SharePoint 2010: Allow Server Side Code – Inline Code Blocks

One of the great features of SharePoint is that it is built on-top of .Net, thus allowing nearly unlimited modifications via additional code. Most of the time this additional functionality would be added via Web Parts, features, etc, but sometimes it would be nice to add inline code to a specific SharePoint managed aspx page. But by default SharePoint does not allow code blocks in .aspx pages.

The way around this is well documented but I keep getting asked can you add code blocks directly in your page, and if so, how. It’s quick and easy so let me explain.

First, an example

Say you want to create your own Search Results page. There are many ways to do this and I will leave a full explanation to another article. For this example I simply made a copy of the SearchResults.aspx file found in the Layouts directory in the 14 hive, added it to the root directory of my SharePoint site in SharePoint Designer and renamed it OSSSearchResults.aspx. Anyhow, say in your Search Results page you want to have the search string displayed somewhere on your page. You might add a line of code like:


<h1><sharePoint:EncodedLiteral runat="server" text="<%$Resources:wss,searchresults_pagetitle%>" EncodeMethod='HtmlEncode'/> : <% SPHttpUtility.HtmlEncode((Request.QueryString["k"].Length > 20) ? (Request.QueryString["k"].Substring(0, 20) + "...") : Request.QueryString["k"], Response.Output); %></h1>

Easy enough. This code will take the Querystring, and if it’s over 20 characters long, truncate it, and display it one the page. Yes, you normally would not blindly trust the user’s input and display it on the page, even with SharePoint security, but for this example, it works. If you add this code block, then load your page in a browser, you receive an error, “An error occurred during the processing of /OSSSearchResults.aspx. Code blocks are not allowed in this file.”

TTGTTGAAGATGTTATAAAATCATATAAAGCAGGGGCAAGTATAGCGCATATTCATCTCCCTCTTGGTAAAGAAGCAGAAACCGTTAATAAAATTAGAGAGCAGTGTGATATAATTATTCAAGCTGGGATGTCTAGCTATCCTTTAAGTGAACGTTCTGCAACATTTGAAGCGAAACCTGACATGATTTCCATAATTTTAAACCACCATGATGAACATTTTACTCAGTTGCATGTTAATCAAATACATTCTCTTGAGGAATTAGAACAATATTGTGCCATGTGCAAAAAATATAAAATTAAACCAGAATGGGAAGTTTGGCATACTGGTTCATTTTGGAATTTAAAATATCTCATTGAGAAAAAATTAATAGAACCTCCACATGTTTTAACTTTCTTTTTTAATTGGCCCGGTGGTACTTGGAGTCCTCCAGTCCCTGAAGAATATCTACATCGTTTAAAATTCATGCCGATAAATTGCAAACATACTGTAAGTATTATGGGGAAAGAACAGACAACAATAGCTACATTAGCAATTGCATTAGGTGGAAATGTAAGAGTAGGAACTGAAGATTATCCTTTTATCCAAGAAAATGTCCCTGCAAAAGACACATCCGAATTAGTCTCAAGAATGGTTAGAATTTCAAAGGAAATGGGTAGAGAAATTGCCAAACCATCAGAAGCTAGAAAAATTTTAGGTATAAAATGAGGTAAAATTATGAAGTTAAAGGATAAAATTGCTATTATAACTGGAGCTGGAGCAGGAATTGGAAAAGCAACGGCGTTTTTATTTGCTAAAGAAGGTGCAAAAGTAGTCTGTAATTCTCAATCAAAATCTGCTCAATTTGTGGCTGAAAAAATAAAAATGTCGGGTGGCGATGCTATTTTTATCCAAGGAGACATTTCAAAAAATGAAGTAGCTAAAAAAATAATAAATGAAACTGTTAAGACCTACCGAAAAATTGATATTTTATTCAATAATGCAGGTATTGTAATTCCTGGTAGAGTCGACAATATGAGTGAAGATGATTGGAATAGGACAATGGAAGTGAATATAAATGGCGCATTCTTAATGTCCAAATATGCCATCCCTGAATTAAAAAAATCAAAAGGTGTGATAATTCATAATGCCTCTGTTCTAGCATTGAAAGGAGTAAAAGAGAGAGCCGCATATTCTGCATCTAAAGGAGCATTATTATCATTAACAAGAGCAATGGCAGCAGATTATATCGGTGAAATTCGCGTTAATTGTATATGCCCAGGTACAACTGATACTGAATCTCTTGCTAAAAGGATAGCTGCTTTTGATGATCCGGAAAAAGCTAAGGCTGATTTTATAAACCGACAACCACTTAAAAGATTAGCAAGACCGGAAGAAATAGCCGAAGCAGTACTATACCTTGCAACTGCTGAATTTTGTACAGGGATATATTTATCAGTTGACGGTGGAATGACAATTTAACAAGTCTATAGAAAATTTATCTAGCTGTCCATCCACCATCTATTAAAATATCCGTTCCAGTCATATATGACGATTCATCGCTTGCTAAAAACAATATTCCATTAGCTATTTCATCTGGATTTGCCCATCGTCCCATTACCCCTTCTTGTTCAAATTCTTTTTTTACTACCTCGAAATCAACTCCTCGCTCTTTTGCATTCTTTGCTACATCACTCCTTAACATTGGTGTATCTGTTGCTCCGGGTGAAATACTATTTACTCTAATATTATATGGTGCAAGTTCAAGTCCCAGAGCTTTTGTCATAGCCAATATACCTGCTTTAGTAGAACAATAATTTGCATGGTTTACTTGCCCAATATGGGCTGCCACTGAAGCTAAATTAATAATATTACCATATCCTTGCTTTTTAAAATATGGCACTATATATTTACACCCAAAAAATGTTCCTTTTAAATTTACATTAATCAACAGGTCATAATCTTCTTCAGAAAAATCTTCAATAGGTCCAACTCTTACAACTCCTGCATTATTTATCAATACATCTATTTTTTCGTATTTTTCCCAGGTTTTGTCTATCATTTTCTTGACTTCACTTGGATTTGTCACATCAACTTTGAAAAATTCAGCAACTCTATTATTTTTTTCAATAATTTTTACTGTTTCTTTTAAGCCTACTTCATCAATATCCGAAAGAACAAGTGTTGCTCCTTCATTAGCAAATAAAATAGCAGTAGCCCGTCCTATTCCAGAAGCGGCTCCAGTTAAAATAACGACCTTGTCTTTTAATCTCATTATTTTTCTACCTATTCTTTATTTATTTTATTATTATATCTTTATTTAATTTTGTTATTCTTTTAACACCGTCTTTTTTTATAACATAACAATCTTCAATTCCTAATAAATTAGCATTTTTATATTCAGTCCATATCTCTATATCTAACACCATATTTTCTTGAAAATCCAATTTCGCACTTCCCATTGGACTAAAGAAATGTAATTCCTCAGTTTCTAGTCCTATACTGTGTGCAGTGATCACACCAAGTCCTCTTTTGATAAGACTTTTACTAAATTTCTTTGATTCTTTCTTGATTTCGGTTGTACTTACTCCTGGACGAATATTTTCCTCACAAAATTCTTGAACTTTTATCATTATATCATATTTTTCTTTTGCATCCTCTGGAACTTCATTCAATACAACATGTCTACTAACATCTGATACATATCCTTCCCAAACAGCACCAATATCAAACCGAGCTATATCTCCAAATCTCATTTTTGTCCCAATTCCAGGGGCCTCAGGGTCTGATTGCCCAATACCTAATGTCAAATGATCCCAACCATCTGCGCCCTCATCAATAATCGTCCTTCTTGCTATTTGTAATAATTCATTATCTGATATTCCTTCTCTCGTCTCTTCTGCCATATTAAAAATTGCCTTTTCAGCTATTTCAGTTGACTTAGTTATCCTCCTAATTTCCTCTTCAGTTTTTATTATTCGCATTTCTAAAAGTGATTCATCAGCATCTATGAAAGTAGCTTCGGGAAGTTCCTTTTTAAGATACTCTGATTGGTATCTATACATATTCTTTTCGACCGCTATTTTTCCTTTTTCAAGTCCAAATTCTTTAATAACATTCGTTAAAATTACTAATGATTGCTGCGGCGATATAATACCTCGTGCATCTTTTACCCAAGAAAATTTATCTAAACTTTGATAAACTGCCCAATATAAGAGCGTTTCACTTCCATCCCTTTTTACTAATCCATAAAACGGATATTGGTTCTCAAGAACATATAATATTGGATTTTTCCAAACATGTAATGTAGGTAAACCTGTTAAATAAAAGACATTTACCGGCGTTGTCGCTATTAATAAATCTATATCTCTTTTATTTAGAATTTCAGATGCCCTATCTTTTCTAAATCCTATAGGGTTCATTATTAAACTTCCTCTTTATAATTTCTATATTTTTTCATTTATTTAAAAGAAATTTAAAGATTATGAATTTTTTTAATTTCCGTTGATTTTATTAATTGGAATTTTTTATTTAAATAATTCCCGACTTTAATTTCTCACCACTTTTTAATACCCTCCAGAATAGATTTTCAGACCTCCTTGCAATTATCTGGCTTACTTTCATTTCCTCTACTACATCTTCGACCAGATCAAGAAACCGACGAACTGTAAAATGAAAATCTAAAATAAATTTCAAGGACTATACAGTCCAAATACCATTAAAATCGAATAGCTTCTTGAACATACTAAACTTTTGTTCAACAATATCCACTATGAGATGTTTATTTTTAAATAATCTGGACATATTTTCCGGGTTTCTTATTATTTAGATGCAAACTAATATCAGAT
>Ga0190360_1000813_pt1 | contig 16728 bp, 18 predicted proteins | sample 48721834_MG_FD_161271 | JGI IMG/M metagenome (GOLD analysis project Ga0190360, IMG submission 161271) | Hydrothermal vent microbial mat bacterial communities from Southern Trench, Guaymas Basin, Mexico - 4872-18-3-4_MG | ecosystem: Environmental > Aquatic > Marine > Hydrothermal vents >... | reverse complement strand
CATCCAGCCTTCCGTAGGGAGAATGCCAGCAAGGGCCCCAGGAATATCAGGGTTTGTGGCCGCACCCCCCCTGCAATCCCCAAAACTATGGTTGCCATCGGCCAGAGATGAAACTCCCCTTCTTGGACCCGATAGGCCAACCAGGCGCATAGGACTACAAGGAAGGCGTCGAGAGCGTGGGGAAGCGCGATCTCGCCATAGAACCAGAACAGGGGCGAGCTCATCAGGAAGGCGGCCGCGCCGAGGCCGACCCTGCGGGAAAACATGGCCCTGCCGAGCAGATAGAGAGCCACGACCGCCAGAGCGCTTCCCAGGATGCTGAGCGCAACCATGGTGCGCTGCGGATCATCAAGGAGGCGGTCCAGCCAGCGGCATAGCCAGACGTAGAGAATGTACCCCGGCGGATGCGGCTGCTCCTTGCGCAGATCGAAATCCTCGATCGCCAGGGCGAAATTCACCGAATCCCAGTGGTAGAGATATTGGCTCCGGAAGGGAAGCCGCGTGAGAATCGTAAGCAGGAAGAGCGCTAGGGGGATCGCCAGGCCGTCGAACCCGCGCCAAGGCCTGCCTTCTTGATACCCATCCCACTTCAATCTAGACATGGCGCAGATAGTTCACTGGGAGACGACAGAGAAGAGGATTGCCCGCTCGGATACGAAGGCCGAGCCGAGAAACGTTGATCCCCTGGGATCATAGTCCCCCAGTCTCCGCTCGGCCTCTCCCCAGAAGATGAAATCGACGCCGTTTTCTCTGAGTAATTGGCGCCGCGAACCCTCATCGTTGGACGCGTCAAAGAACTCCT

SharePoint-Branding-Code-Blocks-Error

To enable code blocks in this file, on the server you need to open this site’s web.config file, by default found in c:inetpubwwwrootwssVirtualDirectories”the site directory”, and look for the following code block in the <Configuration> -> <SharePoint> section.


<safeMode MaxControls="200" CallStack="false" DirectFileDependencies="10" TotalFileDependencies="50" AllowPageLevelTrace="false">
   <pageParserPaths>
   </pageParserPaths>
</safeMode>

By default the <PageParserPaths> section is blank. All you need to so is add the following to the <PageParserPaths> section:


<pageParserPath VirtualPath="/osssearchresults.aspx" CompilationMode="Always" AllowServerSideScript="true" />

i.e.


<safeMode MaxControls="200" CallStack="false" DirectFileDependencies="10" TotalFileDependencies="50" AllowPageLevelTrace="false">
   <pageParserPaths>
      <pageParserPath VirtualPath="/osssearchresults.aspx" CompilationMode="Always" AllowServerSideScript="true" />
   </pageParserPaths>
</safeMode>

Notes:

You can use wildcards for the VirtualPath value, i.e. VirtualPage=”/Pages/*” to allow all pages to include code blocks. I wouldn’t suggest this though, add a <PageParserPath> section for each page you wish to add code blocks to.

There are three values for CompliationMode:

Always [default value] Always compile this page.
Auto SharePoint will not compile the page if possible.
Never This page should never be compiled.

AllowServerSideScript can be set to true or false. In this case it must be true.

For wildcard paths, you can add another tag, IncludeSubFolders=”true” to <PageParserPath>.

That’s it, save the web.config file and your page should now load.

3 thoughts on “SharePoint 2010: Allow Server Side Code – Inline Code Blocks

    1. Hi all,

      I whole heartily agree that include code is generally not a good idea in SharePoint, but people have asked for it before so I thought it would nice to show how to do it. A better option would be to use custom Web parts, or hopefully find a way of using OOTB web parts and possibly jQuery or SPServices to get what you are looking for. I have repeatedly found that every problem in SharePoint can be solved many different ways.

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